In our short marketing course today, here’s a quick look at one of the most important marketing tools for most businesses, the demonstration. For many people and businesses taking our short marketing course, creating and using a powerful demonstration could really boost your marketing results. Mastering the effective demo will help you jump-start the number of people who actually buy from you while reducing the risks involved with growing your business.
A powerful demonstration of how your product or service works can really boost the effectiveness of your marketing.
Many of you taking our short marketing course today may remember the company that showed on TV that their vacuum cleaner was so powerful it actually lifted a bowling ball. That demonstration was a real attention grabber.
Or the infomercial showing the Vegomatic slicing and dicing fruits and vegetables with ease.
How about Blendtec’s WILL IT BLEND videos on YouTube, showing a food blender grinding an Apple iPad to dust before our eyes.
Most viewers of our short marketing course know there’s little more powerful than an engaging demonstration of how your product or service works, or what happens after a customer has bought it.
Famed sales trainer Fred Herman used to tell the story of how PPG’s top salesperson far outsold all the other reps in the company because he developed a dramatic demonstration of their company’s product.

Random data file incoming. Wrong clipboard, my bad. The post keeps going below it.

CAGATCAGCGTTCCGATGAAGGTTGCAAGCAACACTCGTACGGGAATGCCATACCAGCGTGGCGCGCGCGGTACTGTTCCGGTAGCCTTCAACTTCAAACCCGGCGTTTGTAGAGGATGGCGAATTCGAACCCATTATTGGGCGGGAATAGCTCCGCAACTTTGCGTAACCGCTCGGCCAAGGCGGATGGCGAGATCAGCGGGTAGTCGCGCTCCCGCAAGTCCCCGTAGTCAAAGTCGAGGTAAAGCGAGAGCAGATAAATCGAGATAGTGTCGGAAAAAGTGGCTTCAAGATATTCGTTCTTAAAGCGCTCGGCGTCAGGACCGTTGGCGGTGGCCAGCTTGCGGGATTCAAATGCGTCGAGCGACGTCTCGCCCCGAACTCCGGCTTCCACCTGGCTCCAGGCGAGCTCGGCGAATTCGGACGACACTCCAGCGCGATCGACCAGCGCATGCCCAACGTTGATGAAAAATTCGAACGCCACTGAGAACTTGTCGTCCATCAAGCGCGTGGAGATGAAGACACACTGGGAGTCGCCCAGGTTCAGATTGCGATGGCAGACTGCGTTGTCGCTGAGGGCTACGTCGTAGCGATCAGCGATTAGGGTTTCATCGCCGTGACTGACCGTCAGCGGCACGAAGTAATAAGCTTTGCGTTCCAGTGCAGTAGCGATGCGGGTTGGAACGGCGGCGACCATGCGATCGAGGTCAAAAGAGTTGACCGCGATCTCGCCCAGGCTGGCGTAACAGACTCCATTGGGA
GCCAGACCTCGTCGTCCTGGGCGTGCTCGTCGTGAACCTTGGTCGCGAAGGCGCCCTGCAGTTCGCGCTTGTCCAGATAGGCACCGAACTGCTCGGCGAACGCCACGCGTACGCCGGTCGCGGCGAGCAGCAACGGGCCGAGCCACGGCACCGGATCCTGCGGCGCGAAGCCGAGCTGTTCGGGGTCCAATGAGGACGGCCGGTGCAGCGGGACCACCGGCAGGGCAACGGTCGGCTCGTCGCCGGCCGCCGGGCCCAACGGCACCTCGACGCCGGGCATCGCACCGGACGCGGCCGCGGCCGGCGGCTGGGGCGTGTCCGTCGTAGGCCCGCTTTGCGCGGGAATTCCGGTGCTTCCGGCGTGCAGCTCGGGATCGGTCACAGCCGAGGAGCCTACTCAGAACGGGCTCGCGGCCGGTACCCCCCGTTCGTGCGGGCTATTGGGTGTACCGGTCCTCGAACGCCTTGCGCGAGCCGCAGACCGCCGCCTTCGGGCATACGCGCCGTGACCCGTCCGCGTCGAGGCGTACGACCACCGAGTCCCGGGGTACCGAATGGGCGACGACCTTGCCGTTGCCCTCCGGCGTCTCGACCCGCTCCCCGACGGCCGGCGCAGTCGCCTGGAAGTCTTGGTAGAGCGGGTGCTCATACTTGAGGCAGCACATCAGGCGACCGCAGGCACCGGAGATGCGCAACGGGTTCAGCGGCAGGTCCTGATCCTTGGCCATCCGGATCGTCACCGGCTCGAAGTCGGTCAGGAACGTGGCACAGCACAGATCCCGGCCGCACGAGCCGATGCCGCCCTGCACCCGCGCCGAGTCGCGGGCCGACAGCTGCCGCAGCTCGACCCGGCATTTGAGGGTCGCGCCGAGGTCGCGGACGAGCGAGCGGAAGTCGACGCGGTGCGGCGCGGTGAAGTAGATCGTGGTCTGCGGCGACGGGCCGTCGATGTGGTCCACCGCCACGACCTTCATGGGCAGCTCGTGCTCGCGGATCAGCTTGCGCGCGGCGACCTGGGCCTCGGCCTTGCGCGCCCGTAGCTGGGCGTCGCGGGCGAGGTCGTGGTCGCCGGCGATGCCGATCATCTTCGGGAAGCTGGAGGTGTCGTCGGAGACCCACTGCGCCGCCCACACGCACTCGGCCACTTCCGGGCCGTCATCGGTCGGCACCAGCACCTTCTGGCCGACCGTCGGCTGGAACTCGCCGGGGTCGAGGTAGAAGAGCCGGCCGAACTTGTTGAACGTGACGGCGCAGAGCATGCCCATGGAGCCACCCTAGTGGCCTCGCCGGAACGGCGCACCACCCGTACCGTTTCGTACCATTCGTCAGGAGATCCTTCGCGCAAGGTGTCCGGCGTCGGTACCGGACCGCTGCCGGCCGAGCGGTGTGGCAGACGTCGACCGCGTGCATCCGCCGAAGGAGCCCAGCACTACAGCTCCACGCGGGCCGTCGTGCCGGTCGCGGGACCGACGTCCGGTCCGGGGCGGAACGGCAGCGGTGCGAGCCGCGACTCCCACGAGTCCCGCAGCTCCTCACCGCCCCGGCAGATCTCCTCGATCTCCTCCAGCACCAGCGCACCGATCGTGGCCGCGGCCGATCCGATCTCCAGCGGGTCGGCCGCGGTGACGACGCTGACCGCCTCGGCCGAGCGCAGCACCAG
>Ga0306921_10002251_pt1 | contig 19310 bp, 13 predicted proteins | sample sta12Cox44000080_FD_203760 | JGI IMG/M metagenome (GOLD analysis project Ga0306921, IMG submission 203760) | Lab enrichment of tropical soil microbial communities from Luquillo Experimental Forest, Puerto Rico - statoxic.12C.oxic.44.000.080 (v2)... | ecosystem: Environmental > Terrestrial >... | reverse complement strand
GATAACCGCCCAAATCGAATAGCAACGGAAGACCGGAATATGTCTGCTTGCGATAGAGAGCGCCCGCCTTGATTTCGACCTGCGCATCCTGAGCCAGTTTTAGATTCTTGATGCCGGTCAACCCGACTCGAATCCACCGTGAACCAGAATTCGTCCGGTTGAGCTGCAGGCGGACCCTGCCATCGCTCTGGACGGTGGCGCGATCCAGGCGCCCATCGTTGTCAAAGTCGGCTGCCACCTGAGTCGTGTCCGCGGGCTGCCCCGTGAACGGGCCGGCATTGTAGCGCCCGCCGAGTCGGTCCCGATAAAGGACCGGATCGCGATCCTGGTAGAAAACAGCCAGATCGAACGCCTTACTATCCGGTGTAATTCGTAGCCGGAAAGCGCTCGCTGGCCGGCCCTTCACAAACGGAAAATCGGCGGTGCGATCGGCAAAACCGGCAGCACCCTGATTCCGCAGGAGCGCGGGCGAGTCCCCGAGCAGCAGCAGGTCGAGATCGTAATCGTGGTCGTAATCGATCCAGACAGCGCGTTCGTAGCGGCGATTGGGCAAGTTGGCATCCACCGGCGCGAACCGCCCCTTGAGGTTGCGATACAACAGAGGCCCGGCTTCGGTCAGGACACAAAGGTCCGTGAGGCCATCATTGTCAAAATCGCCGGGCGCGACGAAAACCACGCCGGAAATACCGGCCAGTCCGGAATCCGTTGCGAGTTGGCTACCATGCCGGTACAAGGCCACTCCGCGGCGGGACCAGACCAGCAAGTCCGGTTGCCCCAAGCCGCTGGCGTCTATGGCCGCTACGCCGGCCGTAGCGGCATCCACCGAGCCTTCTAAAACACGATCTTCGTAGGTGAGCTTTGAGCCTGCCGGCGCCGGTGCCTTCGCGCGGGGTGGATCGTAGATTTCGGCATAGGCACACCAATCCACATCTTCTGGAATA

PPG was the maker of glass for cars and trucks, which had a thin plastic coating to prevent it from shattering in the driver’s face.
At the company’s annual conference he explained his technique. He would show up at the prospect’s office with a piece of glass and a ball-peen hammer. Then he’d shatter the glass with the hammer, right in front of the client. This shocking demonstration was a key part of how this rep turned prospects into buyers, by getting them emotionally engaged in his presentation.
The company proceeded to give all its reps glass with hammers. Yet the following year this rep was still ahead of everyone else in sales. When asked how come, he explained, This time I gave the hammer and the glass to the client, and let him shatter it.
And this is the key point of today’s short marketing course.
The more you emotionally engage your prospect in a demonstration of how your product or service works, especially if that demonstration highlights the main feature or benefit of what you’re offering, the more products and services you should be able to sell.
Most of you taking this short marketing course will understand that if you sell through trade shows, food or department stores, or live in front of a customer, having an effective demonstration could turn the tide for your product or business.
And even if you can’t show a live demonstration, having photos on a package, using a video demonstration or a retail display, could provide a glimpse of your product in use, while building credibility and enthusiasm for what you are selling.
In our short marketing course archives we know that Tupperware became a billion-dollar company by developing the party-plan method of marketing. That’s where someone in the neighborhood hosts a gathering of neighbors to prepare food and demonstrate how effectively the products work.
Even major training and consulting companies use demos as an essential part of their marketing.
As you can see from the examples in today’s short marketing course, including an engaging demonstration could really boost the impact of how you present your product or service, helping turn many more prospects into actual customers.